Referring now to FIG. 6, a further modification is shown which corresponds closely to the FIG. 4 embodiment in that each of the reed switches is of the self-latching type, namely, having contacts formed of a material capable of relatively high residual magnetism. As these switches correspond to those of FIG. 4 they are correspondingly numbered. The float magnet means of the FIG. 6 embodiment differs substantially from that of FIG. 4 but the effect is to create oppositely directed magnetic fields of differing strengths similar to the fields created by the conical magnet arrangement of FIG. 4. In accomplishing this, a radially extending arrangement 120 of magnets having inwardly facing north poles and outwardly facing south poles are disposed just above a radially extending array of magnets 122 having radially inwardly facing south poles and outwardly facing north poles. The magnet array 120 has larger and stronger magnets than the array 122 and consequently fields of different strengths above and below the magnet assembly are formed. An alternate but similar arrangement may utilize a washer of magnetic material such as mild steel to replace magnet array 122. Such magnet means may be formed by potting or encapsulating small bar magnets whose polarity is arranged as shown, or by utilizing the rubber-like magnetic material mentioned in connection with the FIGS. 1-3 embodiments.
It will be apparent that with a stronger magnetic field extending upwardly and a weaker magnetic field of reverse direction extending downwardly, the effect on the reed switches will be similar to that explained in connection with FIGS. 4B-4E, namely, the reed switches are normally closed and are opened and remain open as the float rises and are closed and remain closed as the float falls.
Referring now to FIG. 5, a further embodiment of the invention is shown utilizing self-latching reed switches of the kind shown in FIGS. 4 and 6 and a float of the kind shown in FIGS. 1-3. In order to provide a workable arrangement in the FIG. 5 embodiment utilizing this type of self-latching reed switch and float magnet means, each of the reed switches is provided at one end with a magnetic shield 136 of low residual magnetism as shown in FIGS. 5A through 5D. The shield is cylindrical to conform to the outside surface of the reed switch envelope and extends over approximately forty percent of the length of the envelope substantially as shown in FIGS. 5A-5D. As a result, the switch is opened and remains open when the float passes over the switch in a direction that carries the float magnet over the shielded end last.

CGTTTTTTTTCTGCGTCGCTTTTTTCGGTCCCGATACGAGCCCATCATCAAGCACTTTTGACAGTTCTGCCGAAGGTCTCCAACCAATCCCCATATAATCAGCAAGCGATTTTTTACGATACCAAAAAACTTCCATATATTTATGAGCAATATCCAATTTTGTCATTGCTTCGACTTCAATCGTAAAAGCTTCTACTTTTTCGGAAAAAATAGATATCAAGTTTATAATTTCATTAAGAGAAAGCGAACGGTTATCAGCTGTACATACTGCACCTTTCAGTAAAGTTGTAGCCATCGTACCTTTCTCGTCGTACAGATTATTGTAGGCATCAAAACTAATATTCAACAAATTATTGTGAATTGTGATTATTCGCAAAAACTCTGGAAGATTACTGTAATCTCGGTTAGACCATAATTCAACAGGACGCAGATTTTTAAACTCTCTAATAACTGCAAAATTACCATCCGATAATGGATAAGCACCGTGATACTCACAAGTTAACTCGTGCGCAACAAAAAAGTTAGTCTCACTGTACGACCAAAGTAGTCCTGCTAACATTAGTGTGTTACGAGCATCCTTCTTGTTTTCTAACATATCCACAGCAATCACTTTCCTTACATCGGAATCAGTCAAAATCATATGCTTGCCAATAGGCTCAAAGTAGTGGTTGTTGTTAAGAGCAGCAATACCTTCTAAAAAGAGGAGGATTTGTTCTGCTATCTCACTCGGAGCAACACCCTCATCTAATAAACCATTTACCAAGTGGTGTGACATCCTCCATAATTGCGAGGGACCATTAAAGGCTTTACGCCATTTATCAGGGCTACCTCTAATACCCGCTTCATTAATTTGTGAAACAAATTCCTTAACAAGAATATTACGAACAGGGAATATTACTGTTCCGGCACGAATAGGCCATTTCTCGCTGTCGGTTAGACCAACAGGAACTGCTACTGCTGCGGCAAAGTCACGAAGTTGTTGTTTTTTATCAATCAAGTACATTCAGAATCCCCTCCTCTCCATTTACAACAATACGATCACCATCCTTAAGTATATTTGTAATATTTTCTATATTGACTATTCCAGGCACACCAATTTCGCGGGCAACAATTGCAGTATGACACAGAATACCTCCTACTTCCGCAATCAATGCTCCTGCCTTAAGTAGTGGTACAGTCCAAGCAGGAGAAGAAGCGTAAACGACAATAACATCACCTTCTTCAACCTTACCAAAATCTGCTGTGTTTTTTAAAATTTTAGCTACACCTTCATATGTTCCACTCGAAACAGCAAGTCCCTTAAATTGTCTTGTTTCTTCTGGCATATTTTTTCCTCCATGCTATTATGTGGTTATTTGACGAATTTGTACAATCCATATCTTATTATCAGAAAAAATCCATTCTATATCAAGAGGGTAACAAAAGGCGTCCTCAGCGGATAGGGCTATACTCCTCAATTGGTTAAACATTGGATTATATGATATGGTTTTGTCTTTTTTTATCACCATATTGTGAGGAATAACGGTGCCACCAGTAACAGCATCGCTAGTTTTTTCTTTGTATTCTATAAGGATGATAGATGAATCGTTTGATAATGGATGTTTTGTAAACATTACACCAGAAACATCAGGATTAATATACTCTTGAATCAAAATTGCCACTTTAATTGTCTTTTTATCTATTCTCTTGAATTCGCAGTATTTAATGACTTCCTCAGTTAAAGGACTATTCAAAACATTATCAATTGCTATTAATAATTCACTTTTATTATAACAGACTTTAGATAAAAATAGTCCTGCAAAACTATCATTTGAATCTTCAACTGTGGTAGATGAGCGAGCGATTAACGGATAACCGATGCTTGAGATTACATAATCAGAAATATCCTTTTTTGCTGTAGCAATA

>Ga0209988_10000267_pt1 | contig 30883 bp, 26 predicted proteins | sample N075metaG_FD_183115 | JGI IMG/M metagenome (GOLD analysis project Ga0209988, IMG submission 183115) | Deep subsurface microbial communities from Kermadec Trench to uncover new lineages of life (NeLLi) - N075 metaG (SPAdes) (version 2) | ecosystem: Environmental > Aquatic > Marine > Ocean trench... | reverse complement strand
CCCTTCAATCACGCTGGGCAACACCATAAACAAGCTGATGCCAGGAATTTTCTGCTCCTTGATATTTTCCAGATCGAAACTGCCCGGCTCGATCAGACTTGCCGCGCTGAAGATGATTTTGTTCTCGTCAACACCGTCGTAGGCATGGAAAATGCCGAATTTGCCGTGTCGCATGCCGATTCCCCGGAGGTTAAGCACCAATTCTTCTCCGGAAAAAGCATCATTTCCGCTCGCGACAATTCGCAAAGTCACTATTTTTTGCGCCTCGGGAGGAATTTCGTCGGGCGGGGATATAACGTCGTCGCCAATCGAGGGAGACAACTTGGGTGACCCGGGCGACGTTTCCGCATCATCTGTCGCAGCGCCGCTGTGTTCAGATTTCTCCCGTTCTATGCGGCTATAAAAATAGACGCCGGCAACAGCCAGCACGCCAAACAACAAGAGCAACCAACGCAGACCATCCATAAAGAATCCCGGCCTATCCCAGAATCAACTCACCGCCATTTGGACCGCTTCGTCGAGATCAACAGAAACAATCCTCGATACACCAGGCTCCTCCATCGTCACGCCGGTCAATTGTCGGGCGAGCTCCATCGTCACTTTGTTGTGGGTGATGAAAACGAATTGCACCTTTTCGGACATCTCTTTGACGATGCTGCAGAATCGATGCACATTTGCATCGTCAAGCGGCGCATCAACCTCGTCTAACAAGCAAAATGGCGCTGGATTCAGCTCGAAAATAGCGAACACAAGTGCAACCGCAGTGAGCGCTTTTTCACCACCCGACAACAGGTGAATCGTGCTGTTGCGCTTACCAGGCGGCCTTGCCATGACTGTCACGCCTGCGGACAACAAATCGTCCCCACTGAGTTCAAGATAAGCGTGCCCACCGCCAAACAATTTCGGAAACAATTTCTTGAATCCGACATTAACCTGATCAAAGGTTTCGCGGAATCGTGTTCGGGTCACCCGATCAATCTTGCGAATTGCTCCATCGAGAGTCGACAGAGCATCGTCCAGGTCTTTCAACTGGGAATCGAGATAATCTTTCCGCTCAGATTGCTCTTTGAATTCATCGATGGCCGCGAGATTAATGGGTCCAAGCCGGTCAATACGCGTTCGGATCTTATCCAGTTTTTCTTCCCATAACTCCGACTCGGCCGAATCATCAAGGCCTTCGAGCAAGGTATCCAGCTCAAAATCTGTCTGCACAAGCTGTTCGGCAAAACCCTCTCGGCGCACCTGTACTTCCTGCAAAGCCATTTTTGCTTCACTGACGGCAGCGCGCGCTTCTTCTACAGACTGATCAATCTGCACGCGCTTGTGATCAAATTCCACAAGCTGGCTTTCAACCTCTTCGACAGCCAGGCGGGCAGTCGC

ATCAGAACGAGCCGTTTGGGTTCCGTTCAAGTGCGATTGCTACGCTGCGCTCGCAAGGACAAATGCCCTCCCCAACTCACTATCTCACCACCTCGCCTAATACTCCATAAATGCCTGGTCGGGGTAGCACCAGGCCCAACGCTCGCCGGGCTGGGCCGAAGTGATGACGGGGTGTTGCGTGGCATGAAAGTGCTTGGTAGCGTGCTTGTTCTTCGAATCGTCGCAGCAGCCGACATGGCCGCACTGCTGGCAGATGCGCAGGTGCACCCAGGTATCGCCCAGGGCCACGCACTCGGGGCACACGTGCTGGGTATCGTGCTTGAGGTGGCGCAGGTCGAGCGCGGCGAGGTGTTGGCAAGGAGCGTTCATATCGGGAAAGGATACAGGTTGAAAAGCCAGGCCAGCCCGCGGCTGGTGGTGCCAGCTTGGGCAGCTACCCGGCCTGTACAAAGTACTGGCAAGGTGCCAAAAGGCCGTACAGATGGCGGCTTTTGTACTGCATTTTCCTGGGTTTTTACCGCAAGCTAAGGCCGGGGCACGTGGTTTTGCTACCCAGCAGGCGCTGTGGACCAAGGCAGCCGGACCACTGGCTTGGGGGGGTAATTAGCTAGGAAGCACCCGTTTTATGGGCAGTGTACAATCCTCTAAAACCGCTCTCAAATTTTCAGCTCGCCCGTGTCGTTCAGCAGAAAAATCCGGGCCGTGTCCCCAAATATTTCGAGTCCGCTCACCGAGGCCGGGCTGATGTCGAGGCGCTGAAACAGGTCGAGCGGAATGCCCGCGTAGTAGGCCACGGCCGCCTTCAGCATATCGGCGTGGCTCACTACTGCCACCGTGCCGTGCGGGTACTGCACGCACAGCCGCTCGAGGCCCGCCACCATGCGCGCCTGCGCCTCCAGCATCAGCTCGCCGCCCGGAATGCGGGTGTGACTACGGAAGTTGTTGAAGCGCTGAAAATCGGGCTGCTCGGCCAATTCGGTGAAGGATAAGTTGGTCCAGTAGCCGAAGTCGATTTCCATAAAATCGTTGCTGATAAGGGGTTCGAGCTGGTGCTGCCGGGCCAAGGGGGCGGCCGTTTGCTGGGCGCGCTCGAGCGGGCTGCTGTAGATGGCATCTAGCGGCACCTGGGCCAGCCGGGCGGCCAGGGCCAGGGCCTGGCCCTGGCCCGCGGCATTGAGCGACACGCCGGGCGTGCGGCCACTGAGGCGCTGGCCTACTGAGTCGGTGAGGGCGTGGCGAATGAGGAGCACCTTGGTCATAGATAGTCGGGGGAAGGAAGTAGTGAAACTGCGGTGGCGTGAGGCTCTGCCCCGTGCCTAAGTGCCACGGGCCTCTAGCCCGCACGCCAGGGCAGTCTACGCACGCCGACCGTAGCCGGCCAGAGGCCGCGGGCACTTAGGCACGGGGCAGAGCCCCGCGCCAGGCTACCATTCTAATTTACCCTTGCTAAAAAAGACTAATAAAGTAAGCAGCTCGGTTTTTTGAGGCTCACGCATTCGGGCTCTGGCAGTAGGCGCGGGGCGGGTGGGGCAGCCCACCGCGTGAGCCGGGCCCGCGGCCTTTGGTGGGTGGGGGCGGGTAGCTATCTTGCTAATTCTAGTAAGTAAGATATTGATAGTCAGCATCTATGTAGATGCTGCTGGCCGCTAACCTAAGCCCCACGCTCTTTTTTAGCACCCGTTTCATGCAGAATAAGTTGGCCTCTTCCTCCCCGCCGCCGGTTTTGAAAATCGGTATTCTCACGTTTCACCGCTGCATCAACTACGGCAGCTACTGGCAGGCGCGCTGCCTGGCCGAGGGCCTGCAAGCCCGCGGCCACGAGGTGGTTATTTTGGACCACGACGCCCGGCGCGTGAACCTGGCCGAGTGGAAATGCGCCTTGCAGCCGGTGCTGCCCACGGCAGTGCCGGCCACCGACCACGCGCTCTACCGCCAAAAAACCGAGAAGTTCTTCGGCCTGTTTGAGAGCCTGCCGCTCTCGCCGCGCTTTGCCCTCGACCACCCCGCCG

Referring to FIGS. 5A through 5D, the magnetic shield covers the lower end of the switch. With the float magnet 80 slightly above a mid-point of the reed switch, as shown in FIG. 5A, the switch contacts are strongly influenced by the leading field 140 and are held closed. When the float descends to the level of the mid-point of the contacts, as shown in FIG. 5B, the upper reed 116 is influenced by the trailing field 142 which develops a south polarity in the upper reed contact and the leading field 140 produces a south polarity in the lower reed 114 so that the contacts repel each other to open the switch. This condition is shown in FIG. 5B.